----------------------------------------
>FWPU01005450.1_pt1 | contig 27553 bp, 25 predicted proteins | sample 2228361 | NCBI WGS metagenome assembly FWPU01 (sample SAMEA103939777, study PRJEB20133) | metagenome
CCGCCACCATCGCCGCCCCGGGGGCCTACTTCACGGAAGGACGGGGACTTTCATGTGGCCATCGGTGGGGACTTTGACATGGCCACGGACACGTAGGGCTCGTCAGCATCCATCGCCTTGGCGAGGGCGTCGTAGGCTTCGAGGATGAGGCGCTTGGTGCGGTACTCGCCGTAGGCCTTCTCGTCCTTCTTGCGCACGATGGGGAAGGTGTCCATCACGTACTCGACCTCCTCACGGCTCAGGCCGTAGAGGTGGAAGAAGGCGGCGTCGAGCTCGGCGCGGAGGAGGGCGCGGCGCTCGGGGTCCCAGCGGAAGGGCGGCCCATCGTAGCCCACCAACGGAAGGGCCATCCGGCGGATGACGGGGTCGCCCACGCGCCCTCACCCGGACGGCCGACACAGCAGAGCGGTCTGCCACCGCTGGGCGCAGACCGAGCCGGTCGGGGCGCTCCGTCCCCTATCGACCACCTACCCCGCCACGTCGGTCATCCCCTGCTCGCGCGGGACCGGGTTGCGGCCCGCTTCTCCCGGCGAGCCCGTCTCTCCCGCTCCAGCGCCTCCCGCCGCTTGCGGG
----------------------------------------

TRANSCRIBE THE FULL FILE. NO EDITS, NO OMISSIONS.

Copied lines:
>FWPU01005450.1_pt1 | contig 27553 bp, 25 predicted proteins | sample 2228361 | NCBI WGS metagenome assembly FWPU01 (sample SAMEA103939777, study PRJEB20133) | metagenome
CCGCCACCATCGCCGCCCCGGGGGCCTACTTCACGGAAGGACGGGGACTTTCATGTGGCCATCGGTGGGGACTTTGACATGGCCACGGACACGTAGGGCTCGTCAGCATCCATCGCCTTGGCGAGGGCGTCGTAGGCTTCGAGGATGAGGCGCTTGGTGCGGTACTCGCCGTAGGCCTTCTCGTCCTTCTTGCGCACGATGGGGAAGGTGTCCATCACGTACTCGACCTCCTCACGGCTCAGGCCGTAGAGGTGGAAGAAGGCGGCGTCGAGCTCGGCGCGGAGGAGGGCGCGGCGCTCGGGGTCCCAGCGGAAGGGCGGCCCATCGTAGCCCACCAACGGAAGGGCCATCCGGCGGATGACGGGGTCGCCCACGCGCCCTCACCCGGACGGCCGACACAGCAGAGCGGTCTGCCACCGCTGGGCGCAGACCGAGCCGGTCGGGGCGCTCCGTCCCCTATCGACCACCTACCCCGCCACGTCGGTCATCCCCTGCTCGCGCGGGACCGGGTTGCGGCCCGCTTCTCCCGGCGAGCCCGTCTCTCCCGCTCCAGCGCCTCCCGCCGCTTGCGGG